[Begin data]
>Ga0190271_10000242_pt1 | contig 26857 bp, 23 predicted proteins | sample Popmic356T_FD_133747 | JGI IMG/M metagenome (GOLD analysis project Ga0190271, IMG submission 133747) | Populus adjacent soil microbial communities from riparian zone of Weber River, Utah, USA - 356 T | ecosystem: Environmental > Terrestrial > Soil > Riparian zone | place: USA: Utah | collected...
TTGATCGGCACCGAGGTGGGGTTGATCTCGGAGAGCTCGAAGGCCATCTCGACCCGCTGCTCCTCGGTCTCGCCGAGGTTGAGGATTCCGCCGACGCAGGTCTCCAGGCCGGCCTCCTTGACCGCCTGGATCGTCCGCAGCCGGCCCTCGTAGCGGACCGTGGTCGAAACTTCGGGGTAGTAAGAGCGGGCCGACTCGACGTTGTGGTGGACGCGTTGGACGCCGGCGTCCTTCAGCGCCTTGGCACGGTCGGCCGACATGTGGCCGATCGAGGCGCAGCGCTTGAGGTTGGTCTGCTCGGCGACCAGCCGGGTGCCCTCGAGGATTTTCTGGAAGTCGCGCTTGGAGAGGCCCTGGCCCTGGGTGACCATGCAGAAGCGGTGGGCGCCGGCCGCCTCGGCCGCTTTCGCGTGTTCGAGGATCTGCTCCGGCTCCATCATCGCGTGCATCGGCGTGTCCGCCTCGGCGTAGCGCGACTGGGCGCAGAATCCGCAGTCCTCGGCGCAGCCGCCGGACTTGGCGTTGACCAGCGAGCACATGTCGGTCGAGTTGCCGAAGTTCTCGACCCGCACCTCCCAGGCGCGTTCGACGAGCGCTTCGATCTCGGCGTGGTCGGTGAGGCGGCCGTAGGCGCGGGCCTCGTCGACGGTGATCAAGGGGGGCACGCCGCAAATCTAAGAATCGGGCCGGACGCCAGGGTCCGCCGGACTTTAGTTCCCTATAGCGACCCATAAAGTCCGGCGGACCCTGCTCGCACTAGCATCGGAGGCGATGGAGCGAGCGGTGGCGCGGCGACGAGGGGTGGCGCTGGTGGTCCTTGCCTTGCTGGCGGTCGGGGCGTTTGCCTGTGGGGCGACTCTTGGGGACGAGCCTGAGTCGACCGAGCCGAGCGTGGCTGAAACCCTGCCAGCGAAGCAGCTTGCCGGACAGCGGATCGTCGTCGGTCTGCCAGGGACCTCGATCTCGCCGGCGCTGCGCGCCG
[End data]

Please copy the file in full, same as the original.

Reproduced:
>Ga0190271_10000242_pt1 | contig 26857 bp, 23 predicted proteins | sample Popmic356T_FD_133747 | JGI IMG/M metagenome (GOLD analysis project Ga0190271, IMG submission 133747) | Populus adjacent soil microbial communities from riparian zone of Weber River, Utah, USA - 356 T | ecosystem: Environmental > Terrestrial > Soil > Riparian zone | place: USA: Utah | collected...
TTGATCGGCACCGAGGTGGGGTTGATCTCGGAGAGCTCGAAGGCCATCTCGACCCGCTGCTCCTCGGTCTCGCCGAGGTTGAGGATTCCGCCGACGCAGGTCTCCAGGCCGGCCTCCTTGACCGCCTGGATCGTCCGCAGCCGGCCCTCGTAGCGGACCGTGGTCGAAACTTCGGGGTAGTAAGAGCGGGCCGACTCGACGTTGTGGTGGACGCGTTGGACGCCGGCGTCCTTCAGCGCCTTGGCACGGTCGGCCGACATGTGGCCGATCGAGGCGCAGCGCTTGAGGTTGGTCTGCTCGGCGACCAGCCGGGTGCCCTCGAGGATTTTCTGGAAGTCGCGCTTGGAGAGGCCCTGGCCCTGGGTGACCATGCAGAAGCGGTGGGCGCCGGCCGCCTCGGCCGCTTTCGCGTGTTCGAGGATCTGCTCCGGCTCCATCATCGCGTGCATCGGCGTGTCCGCCTCGGCGTAGCGCGACTGGGCGCAGAATCCGCAGTCCTCGGCGCAGCCGCCGGACTTGGCGTTGACCAGCGAGCACATGTCGGTCGAGTTGCCGAAGTTCTCGACCCGCACCTCCCAGGCGCGTTCGACGAGCGCTTCGATCTCGGCGTGGTCGGTGAGGCGGCCGTAGGCGCGGGCCTCGTCGACGGTGATCAAGGGGGGCACGCCGCAAATCTAAGAATCGGGCCGGACGCCAGGGTCCGCCGGACTTTAGTTCCCTATAGCGACCCATAAAGTCCGGCGGACCCTGCTCGCACTAGCATCGGAGGCGATGGAGCGAGCGGTGGCGCGGCGACGAGGGGTGGCGCTGGTGGTCCTTGCCTTGCTGGCGGTCGGGGCGTTTGCCTGTGGGGCGACTCTTGGGGACGAGCCTGAGTCGACCGAGCCGAGCGTGGCTGAAACCCTGCCAGCGAAGCAGCTTGCCGGACAGCGGATCGTCGTCGGTCTGCCAGGGACCTCGATCTCGCCGGCGCTGCGCGCCG